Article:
Wisconsin Alumni Research Foundation

Clean Technology
Clean Technology
Hibiscus Cannabinus Gene Discovery to Enable Altered Plant Lignin
WARF: P120103WO01

Inventors: John Ralph, Saunia Withers, Curtis Wilkerson, Shawn Mansfield

The Wisconsin Alumni Research Foundation (WARF) is seeking commercial partners interested in developing a transferase discovery useful for altering lignin structure and/or content in plants.

Plants with such altered lignin are more easily and economically processed into useful products such as biofuels and paper.

Plant cell wall utilization in a variety of natural and industrial processes is hampered by the lignin component. To make lignin easier to degrade, Wisconsin researchers discovered how chemically reactive bonds can be introduced into the lignin backbone through genetic modification. This discovery has been developed and patented as Zip-lignin™ hybrid poplar (see WARF reference number P100225US02).

The researchers have continued to investigate how their pioneering concept may be extended to other plant species.
The Invention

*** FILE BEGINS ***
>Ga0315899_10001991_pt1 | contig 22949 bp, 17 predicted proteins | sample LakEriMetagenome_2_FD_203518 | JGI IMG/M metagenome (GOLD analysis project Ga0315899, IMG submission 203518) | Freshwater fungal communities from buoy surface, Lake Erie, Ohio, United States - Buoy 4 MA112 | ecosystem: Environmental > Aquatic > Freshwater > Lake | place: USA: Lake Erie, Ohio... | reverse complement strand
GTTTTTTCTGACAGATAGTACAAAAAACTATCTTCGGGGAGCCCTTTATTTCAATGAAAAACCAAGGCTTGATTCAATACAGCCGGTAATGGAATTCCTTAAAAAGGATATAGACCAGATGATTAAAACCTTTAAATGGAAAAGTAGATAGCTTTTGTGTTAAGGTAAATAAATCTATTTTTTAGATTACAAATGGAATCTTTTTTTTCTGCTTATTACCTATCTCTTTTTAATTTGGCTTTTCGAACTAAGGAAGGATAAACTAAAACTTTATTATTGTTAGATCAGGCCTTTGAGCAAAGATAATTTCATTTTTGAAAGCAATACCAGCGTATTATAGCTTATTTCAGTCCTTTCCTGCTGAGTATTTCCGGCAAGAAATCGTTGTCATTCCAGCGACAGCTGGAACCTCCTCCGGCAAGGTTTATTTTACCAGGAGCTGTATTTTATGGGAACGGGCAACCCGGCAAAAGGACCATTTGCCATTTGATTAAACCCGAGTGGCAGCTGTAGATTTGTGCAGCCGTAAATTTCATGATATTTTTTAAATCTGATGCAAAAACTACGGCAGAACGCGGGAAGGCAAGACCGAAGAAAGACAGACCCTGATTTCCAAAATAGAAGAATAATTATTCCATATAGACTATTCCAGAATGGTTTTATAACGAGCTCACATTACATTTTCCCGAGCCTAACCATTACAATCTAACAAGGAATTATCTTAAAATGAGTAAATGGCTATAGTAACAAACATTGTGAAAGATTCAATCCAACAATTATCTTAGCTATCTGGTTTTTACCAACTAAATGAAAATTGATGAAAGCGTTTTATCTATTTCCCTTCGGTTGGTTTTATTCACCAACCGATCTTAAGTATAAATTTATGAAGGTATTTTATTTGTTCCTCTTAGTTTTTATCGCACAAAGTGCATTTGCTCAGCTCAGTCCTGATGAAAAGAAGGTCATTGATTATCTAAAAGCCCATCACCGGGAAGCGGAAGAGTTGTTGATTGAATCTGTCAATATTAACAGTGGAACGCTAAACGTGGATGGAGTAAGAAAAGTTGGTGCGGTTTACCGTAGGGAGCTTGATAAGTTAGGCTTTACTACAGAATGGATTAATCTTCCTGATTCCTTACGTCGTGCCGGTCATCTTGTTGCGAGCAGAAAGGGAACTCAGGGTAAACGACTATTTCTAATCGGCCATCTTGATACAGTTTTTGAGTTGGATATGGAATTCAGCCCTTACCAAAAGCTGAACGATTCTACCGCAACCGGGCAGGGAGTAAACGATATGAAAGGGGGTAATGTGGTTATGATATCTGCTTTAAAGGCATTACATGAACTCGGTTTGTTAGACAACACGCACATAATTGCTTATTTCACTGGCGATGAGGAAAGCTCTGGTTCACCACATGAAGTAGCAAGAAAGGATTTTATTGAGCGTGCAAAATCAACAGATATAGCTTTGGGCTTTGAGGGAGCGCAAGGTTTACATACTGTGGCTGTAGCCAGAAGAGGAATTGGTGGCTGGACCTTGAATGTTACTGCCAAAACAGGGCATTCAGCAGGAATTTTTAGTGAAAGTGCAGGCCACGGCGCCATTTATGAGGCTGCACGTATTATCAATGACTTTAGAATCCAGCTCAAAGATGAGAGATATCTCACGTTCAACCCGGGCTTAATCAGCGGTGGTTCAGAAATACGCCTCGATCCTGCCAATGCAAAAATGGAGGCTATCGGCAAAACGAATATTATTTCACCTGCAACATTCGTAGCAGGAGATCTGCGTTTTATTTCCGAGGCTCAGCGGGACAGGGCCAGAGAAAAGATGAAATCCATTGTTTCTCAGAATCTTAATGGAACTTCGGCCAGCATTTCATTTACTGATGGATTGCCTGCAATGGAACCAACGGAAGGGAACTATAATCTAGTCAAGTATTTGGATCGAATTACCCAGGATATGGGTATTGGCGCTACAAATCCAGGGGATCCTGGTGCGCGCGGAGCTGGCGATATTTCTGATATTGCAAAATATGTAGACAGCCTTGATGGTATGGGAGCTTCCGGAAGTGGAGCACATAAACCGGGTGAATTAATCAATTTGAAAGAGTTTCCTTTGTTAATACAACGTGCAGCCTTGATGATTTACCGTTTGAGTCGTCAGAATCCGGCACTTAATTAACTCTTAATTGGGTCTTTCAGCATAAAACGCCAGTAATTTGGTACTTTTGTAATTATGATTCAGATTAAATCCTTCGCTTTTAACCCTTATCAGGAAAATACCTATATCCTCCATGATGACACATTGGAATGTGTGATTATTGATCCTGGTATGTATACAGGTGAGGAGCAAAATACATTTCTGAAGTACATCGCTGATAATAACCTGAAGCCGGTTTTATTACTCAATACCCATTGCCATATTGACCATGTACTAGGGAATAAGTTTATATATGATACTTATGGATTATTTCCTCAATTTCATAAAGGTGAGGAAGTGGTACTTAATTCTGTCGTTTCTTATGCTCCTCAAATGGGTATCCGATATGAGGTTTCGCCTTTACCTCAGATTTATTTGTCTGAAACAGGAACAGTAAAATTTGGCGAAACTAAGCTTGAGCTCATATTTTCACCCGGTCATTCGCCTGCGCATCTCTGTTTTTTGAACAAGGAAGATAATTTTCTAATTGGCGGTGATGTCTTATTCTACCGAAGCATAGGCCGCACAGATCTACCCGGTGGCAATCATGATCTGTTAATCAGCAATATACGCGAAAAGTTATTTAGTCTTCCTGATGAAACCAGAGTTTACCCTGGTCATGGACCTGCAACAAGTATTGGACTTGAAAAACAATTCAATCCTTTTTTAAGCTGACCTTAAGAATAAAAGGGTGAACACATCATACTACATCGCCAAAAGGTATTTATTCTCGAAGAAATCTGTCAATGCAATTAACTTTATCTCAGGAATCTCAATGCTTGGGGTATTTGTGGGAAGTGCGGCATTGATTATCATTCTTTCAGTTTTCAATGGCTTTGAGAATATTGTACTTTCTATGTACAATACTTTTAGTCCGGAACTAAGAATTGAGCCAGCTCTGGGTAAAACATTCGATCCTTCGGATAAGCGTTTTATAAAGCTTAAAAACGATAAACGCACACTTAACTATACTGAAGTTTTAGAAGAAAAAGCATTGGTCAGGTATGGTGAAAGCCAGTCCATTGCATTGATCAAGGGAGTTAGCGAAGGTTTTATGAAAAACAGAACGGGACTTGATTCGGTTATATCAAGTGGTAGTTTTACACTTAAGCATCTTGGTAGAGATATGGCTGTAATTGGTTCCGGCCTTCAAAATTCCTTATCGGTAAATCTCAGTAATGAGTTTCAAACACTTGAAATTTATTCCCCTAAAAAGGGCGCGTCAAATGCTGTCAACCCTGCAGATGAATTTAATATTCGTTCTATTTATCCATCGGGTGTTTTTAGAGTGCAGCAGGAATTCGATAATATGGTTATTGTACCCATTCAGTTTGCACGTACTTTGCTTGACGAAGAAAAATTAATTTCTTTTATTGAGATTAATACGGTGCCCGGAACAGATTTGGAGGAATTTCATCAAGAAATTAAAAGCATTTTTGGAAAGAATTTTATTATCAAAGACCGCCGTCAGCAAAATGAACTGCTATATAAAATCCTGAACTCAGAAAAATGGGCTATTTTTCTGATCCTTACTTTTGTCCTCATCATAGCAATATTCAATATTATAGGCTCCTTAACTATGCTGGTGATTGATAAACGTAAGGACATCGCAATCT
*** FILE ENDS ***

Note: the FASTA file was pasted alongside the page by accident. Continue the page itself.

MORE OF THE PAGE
Building on their work, the researchers have identified a gene that appears to have arisen independently during evolution in a different plant species (kenaf, or Hibiscus cannabinus). The gene produces a feruloyl-CoA: monolignol transferase (FMT) enzyme that could be harnessed to make modified, readily cleavable lignin.

Incorporation of FMT nucleic acids and/or polypeptides in plants can simplify the processes used for making biofuels and paper. Other cloned or isolated enzymes with these beneficial properties are not currently available.
  • Conversion of lignocellulosic biomass to biofuels and industrially important chemicals
  • Production of pulp for papermaking
  • Production of animal feeds and forages
Key Benefits
  • By reducing the severity of the required pretreatment step, this discovery should lead to savings in both energy costs and water consumption.
  • May enable sustainable local processing without massive facility costs
  • Processing low-density plant materials locally may decrease transportation costs and reduce greenhouse emissions.
  • May make animal feed more digestible
Stage of Development
The kenaf FMT gene has been isolated and shown to express active FMT protein.

The development of this technology was supported by WARF Accelerator. WARF Accelerator selects WARF's most commercially promising technologies and provides expert assistance and funding to enable achievement of commercially significant milestones. WARF believes that these technologies are especially attractive opportunities for licensing.
Additional Information
For More Information About the Inventors
For current licensing status, please contact Jennifer Gottwald at [javascript protected email address] or 608-960-9854